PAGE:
Enumclaw council hears of one police promotion, one retirement

Sgt. Grant McCall was hired when his wife was pregnant. Now, as he’s promoted, his son has just joined the department.

Police Sgt. Grant McCall addressed the City Council on Aug. 26, using the opportunity to praise recent developments in departmental leadership. Photo by Kevin Hanson

Police Sgt. Grant McCall addressed the City Council on Aug. 26, using the opportunity to praise recent developments in departmental leadership. Photo by Kevin Hanson

Two major personnel changes within the Enumclaw Police Department – one retirement and one promotion – were highlighted during the Aug. 26 gathering of the City Council.

Chief Bob Huebler first stepped to the podium, telling the assembled audience that Officer Don Banner would be leaving the department at the end of August. Next, the chief noted the promotion of Grant McCall from patrol officer to the rank of sergeant.

Banner spent nearly 25 years with the department and worked in “a lot of capacities” during his career, the chief said. “He was instrumental in working as a field training officer and teaching some of our new recruits.”

McCall “has had a very successful career here at the Enumclaw Police Department,” Huebler said, rattling off a list of accomplishments. The new sergeant started with traffic, taking basic and advanced collision courses, which led to an interest in investigations. McCall spent eight-plus years working in investigations and “developed the foundation for our investigative team,” the chief said.

Additionally, McCall has served as the department’s lead firearms instructor, was a field training officer and once traveled to Virginia to be trained in fire investigations.

“Now its time for him to bring that knowledge out and share it with the other officers,” Huebler said.

McCall, whose promotion was effective Aug. 16, was present and took the opportunity to share “a short story…that has touched my family deeply.”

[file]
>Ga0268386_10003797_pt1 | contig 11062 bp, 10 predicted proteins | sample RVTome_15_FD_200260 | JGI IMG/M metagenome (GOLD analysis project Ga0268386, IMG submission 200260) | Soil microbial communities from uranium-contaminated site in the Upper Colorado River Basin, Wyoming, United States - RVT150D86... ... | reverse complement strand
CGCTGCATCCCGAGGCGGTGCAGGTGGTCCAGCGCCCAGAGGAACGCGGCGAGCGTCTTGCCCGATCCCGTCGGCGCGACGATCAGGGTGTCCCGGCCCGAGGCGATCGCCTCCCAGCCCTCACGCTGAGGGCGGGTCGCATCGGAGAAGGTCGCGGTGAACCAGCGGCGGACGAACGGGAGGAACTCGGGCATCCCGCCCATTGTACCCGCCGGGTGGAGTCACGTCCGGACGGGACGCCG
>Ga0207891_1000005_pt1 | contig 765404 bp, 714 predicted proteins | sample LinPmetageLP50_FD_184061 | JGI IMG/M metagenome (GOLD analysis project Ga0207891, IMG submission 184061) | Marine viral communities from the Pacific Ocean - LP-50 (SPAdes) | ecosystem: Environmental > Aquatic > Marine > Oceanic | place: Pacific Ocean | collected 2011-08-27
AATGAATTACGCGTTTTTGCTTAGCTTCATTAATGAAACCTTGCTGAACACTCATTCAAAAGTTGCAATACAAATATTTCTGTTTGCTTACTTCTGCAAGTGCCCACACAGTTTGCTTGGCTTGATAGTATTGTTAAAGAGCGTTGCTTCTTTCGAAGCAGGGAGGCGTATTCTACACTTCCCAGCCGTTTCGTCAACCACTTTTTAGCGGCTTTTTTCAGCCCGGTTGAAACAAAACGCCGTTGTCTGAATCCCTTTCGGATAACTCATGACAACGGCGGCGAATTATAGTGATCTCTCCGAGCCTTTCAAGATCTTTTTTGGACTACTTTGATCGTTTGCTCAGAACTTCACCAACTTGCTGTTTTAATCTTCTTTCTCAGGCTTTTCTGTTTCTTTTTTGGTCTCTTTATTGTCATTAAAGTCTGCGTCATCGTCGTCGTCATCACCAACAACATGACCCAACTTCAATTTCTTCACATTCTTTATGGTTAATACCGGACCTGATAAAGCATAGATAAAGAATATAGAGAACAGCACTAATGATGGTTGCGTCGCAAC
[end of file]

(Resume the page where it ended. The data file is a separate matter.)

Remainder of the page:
With that, he recalled standing before the council 23 years ago, being introduced as a new officer. In the audience at that time was his wife, pregnant with their son. Last week, while addressing the council as a recently-promoted sergeant, McCall noted that his son had – just that day – received a conditional offer of employment to also join the department.

It’s an opportunity, McCall said, “to work here with his father. And that is something that is very touching to us.”

McCall also told the council the police department is now in good hands. But, he recalled, there’s been some rocky times in recent history.

“The truth of the matter is, our police department over the last 20 years has had some very interesting days, to say the least. But the council a short time ago made a decision, and that decision was to change our management,” McCall said. He was referring to Huebler’s ascension to chief and the subsequent promotion of Tony Ryan and Tim Floyd to positions as commander.

“Since those promotions were made our department has made a 180-degree turn,” McCall said, admitting that change can sometimes be a scary thing. But Huebler, Floyd and Ryan has promoted a family atmosphere, he said, through professionalism and the way they treat everyone in the department.

“These men like their jobs, they love the community and they love the department, which means they love their officers and that’s very, very important,” McCall said. “Our department is on an uphill climb and we’re doing a really good job. These three men have made a difference in our agency, a big difference.”

In other action during their Aug. 26 meeting, members of the Enumclaw City Council:

• approved an annexation petition submitted by Mount Rainier Christian Center. The council’s affirmative vote was just the first step in a lengthier process.

The matter will wind up in the hands of the King County Boundary Review Board. If the BRB gives its blessing, the matter would return to the council for final approval.